As the district court observed, this principle was made eminently clear in Moitie and Ackermann. In Moitie, the Court reaffirmed the well-established rule that a final judgment on the merits precludes a party from relitigating issues that were or could have been raised in that action, observing that "the res judicata consequences of a final, unappealed judgment on the merits [are not] altered by the fact that the judgment may have been wrong or rested on a legal principle subsequently overruled in another case." Moitie, 452 U.S. at 398, 101 S. Ct. at 2428. Significantly, the Court stated, "A judgment merely voidable because based upon an erroneous view of the law ... can be corrected only by a direct review and not by bringing another action upon the same cause [of action]." Id.
Like the respondents in Moitie, Local 322 "here made a calculated choice to forgo [its] appeals." Id. at 400-01, 101 S. Ct. at 2429. As a full party to the judgment in International Union, UAW v. Johnson Controls, Inc., 886 F.2d 871 (7th Cir. 1989) (en banc), Local 322 was entitled to--but did not--seek Supreme Court review of that adverse judgment. See Diamond v. Charles, 476 U.S. 54, 68, 106 S. Ct. 1697, 1706, 90 L. Ed. 2d 48 (1986) ("intervenors are considered parties entitled, among other things, to seek review by this Court."). It did not do so in part because it believed that "any review of the Seventh Circuit's judgment before the Supreme Court would best be initiated by the UAW, not [Local 322], because [Local 322] had not even been a party to the proceeding had in the district court in the UAW case." Appellant's Br. at 29. This is an interesting characterization of Local 322's role, given its earlier assertion in pursuing intervention in which it told us it was seeking full party status, "including the right to supplement the record [with discovery from its district court action] and the right to file briefs and to be heard on oral argument" and that its intervention on appeal "would not only not result in any delay in the instant proceedings but would overall result in economizing the expenditure of judicial resources in that the ultimate decision of this Court would necessarily also be dispositive of [Local 322's] challenge...." Moreover, in its petition for certiorari, Local 322 stated that it "chose to litigate its own claims before the district court" rather than seek review in the UAW case "because the legal landscape was at that time far from clear" and it had "doubt [s]" about whether it "had the necessary control to advance the arguments and proofs that it wanted to make in order to challenge the assumptions of the district court." As Ackermann held, a party is not entitled to relief under Rule 60(b) when it made a "free, calculated, deliberate choic [e]" not to appeal. 340 U.S. at 198, 71 S. Ct. at 211-12.
Local 322 also contends that Supreme Court Rule 12.4, which provides that " [a]ll parties to the proceeding in the court whose judgment is sought to be reviewed shall be deemed parties in this Court unless the petitioner notifies the Clerk of this Court in writing of the petitioner's belief that one or more of the parties below has no interest in the outcome of the petition," means that Local 322 automatically continued as a "party" to the UAW proceeding before the Supreme Court and therefore is entitled to benefit from the decision. Aside from the fact that Local 322 waived the issue by failing to timely raise it in the district court (mentioning it for the first time in its reply brief), it is without merit. As Johnson Controls notes, Rule 12.4 simply permits a litigant who participated in the court of appeals proceedings an opportunity to participate before the Supreme Court when the petitioner has failed to name it as a participant. It is not a mechanism by which parties, such as Local 322, can deliberately bypass a Supreme Court proceeding and then attempt to reap the benefit of a judgment favorable to the other parties.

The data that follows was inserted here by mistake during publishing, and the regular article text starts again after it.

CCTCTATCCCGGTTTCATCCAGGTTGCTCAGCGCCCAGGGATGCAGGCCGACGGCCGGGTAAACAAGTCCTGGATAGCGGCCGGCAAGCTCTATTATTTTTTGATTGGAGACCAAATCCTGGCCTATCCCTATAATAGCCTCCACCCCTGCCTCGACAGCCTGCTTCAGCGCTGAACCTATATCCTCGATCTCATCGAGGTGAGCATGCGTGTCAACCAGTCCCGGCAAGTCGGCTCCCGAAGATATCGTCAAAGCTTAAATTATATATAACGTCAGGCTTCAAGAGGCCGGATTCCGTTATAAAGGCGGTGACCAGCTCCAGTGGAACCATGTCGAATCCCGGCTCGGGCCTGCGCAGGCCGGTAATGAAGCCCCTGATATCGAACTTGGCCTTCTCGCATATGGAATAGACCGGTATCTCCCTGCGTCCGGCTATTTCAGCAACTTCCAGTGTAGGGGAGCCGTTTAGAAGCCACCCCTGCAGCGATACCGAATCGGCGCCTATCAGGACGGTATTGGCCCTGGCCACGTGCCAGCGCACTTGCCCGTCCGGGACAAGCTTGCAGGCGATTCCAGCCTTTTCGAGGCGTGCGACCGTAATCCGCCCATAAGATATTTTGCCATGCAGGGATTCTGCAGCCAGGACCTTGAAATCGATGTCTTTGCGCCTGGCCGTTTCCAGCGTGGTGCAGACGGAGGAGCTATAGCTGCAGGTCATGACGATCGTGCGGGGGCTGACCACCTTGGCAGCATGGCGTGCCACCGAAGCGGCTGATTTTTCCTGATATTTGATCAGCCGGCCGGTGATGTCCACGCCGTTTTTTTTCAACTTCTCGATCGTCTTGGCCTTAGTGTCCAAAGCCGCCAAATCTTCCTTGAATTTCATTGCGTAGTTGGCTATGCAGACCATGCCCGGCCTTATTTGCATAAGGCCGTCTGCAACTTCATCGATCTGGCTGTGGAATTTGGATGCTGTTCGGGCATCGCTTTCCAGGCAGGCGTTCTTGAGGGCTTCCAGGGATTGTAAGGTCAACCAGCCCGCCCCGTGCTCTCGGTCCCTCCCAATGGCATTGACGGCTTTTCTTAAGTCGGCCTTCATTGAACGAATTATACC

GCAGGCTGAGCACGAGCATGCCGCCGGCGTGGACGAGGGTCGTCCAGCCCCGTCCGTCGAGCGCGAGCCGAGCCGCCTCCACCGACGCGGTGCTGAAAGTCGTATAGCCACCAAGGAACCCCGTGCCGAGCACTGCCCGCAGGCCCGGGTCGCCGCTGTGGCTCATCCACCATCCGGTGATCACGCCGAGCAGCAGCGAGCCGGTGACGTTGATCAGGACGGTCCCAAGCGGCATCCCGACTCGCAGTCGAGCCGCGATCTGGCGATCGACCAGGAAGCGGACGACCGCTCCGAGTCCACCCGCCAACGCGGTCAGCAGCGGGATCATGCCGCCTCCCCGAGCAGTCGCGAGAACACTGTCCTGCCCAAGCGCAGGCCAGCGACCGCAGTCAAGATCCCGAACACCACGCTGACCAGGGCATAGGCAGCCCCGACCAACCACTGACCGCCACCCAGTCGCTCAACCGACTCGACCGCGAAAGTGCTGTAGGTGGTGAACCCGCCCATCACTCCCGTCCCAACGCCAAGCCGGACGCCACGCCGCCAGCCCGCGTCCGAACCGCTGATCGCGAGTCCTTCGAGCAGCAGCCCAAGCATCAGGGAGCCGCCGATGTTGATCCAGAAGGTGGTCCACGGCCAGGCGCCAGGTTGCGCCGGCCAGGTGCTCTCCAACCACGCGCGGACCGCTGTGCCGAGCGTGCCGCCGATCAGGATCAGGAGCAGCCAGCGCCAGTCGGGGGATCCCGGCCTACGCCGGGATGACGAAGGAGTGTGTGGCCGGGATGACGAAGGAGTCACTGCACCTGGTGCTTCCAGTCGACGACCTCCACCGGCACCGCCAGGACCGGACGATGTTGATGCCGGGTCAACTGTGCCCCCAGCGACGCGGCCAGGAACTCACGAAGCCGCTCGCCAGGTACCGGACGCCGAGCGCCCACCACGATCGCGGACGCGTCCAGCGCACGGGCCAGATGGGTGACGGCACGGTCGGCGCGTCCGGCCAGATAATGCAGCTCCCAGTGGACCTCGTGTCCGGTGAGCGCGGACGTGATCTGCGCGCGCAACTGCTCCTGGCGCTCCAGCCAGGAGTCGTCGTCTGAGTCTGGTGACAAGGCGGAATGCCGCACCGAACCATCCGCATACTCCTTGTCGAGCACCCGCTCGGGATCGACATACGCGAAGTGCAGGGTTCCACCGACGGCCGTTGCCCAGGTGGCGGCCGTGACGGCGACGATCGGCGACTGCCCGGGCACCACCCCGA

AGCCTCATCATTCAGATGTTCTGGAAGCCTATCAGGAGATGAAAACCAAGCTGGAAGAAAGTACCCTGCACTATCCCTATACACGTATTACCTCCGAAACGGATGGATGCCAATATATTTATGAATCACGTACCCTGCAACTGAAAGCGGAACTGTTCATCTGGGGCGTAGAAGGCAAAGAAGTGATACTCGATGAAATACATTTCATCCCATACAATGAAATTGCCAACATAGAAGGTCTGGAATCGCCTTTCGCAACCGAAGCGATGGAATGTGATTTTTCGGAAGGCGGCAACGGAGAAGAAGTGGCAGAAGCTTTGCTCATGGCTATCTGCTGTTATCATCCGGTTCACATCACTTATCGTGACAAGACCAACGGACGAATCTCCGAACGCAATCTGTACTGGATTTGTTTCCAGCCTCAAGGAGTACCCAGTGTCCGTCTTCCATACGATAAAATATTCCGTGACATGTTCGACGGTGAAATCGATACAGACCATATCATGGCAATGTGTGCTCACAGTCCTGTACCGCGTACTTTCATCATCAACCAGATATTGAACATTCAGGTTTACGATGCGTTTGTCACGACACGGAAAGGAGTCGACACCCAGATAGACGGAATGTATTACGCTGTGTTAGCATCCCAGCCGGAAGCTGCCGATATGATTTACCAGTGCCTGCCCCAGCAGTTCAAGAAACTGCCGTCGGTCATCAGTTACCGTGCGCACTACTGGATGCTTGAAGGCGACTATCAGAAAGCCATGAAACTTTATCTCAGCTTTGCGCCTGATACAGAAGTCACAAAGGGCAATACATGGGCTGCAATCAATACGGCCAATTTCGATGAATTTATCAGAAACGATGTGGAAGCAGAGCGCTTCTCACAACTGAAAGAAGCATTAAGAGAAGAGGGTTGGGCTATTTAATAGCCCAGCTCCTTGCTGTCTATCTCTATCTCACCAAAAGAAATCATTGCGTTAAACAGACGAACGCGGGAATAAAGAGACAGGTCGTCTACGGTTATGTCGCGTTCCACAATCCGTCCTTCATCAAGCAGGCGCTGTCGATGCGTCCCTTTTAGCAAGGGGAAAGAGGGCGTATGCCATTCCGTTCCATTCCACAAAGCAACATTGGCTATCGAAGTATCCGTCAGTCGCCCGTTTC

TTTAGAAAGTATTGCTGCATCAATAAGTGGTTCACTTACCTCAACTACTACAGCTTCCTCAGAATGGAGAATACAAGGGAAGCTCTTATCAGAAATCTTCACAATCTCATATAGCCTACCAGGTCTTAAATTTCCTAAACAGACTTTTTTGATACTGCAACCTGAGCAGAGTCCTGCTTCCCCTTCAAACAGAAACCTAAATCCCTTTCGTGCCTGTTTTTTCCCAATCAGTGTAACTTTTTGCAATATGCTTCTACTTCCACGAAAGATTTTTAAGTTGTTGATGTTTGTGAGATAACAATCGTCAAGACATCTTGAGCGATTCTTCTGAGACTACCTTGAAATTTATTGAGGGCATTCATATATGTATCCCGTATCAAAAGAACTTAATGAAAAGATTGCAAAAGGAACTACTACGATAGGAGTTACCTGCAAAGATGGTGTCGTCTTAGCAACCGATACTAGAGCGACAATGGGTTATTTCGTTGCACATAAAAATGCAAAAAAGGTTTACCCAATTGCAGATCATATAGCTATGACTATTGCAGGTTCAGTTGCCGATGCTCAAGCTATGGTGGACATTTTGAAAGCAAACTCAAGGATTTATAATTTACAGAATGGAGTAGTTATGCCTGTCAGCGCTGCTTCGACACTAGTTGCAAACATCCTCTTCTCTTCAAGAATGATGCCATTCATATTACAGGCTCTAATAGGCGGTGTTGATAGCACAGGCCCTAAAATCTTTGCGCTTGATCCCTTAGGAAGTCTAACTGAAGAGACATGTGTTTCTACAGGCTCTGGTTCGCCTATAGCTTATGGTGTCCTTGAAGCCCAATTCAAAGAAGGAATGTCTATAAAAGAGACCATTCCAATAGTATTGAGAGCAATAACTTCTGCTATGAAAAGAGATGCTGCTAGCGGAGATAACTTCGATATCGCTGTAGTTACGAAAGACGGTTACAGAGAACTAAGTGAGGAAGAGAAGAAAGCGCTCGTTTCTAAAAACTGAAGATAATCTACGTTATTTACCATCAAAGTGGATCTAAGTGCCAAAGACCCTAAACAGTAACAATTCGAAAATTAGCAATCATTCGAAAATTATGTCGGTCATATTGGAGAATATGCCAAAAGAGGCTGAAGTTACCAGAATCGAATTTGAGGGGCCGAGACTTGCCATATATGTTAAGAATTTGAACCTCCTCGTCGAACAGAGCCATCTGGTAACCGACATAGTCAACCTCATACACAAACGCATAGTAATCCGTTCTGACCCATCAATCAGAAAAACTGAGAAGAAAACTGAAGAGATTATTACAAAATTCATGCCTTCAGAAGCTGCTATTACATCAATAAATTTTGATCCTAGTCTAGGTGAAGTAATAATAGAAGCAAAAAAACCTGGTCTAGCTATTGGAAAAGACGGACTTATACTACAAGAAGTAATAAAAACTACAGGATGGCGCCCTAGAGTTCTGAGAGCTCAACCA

Local 322 further argues that the district court improperly relied upon this Court's June 19, 1991, unpublished remand order which, as noted, declined to require the district court to provide Rule 60(b) relief to Local 322. Suffice it to say that Circuit Rule 53, cited by Local 322, see Appellant's Br. at 20 n. 14, specifically provides that such orders not be cited or used as precedent " [e]xcept to support a claim of res judicata, collateral estoppel or law of the case...." Rule 53(b) (2) (iv) (emphasis added). We are at a loss to see how, given this language, the appellant can argue the district court improperly cited our remand order.
Johnson Controls has asked for Rule 38 sanctions, including costs on appeal and attorney's fees, and, given the appellant's repeat appearance before us raising virtually the same issue previously addressed in its prior appeal (albeit with a twist, as this appeal follows the Supreme Court's reversal of our UAW decision), we are inclined to grant the request. This appeal is, we believe, an appropriate one for sanctions; the result was foreordained in light of prior proceedings in this case, as well as Supreme Court precedent, and the arguments were largely without merit. See Indianapolis Colts v. Mayor and City Council of Baltimore, 775 F.2d 177, 184 (7th Cir. 1985); see also Tomczyk v. Blue Cross & Blue Shield United of Wisconsin, 951 F.2d 771 (7th Cir. 1991), cert. denied, --- U.S. ----, 112 S. Ct. 2274, 119 L. Ed. 2d 201 (1992). Indeed, certain issues asserted in Local 322's previous appeal were simply repackaged and presented to us once again in this proceeding. Compare, e.g., 921 F.2d at 734 (noting Local 322's argument that its intervention on appeal was "only for the limited purpose of determining whether the district court properly disallowed intervention below") with Appellant's Br. at 27-28 (Local 322 chose to intervene "because it sought to have the Seventh Circuit vacate the district court's judgment and remand the UAW proceeding to the district court with direction to consolidate that action with [Local 322's] action") and 921 F.2d at 734 (noting Local 322's contention that Seventh Circuit's decision in UAW case "is based exclusively on the record presented by the UAW and does not address additional questions raised by Local 322.") with Appellant's Br. at 23-26, 29 n. 20 ("It was not even clear to [Local 322] after the Seventh Circuit had issued its decision in the UAW proceedings that the arguments and materials it had sought to present were even a part of the record in that case.").
Under amended Rule 38, effective February 1, 1992, we must provide notice that we are contemplating sanctions and an opportunity to respond. Local 322 shall submit to the clerk of this Court within fifteen days of the date of this opinion any reasons it deems sanctions inappropriate. Johnson Controls shall submit to the clerk of this Court, also within fifteen days, an accounting of attorney's fees and costs incurred in this appeal.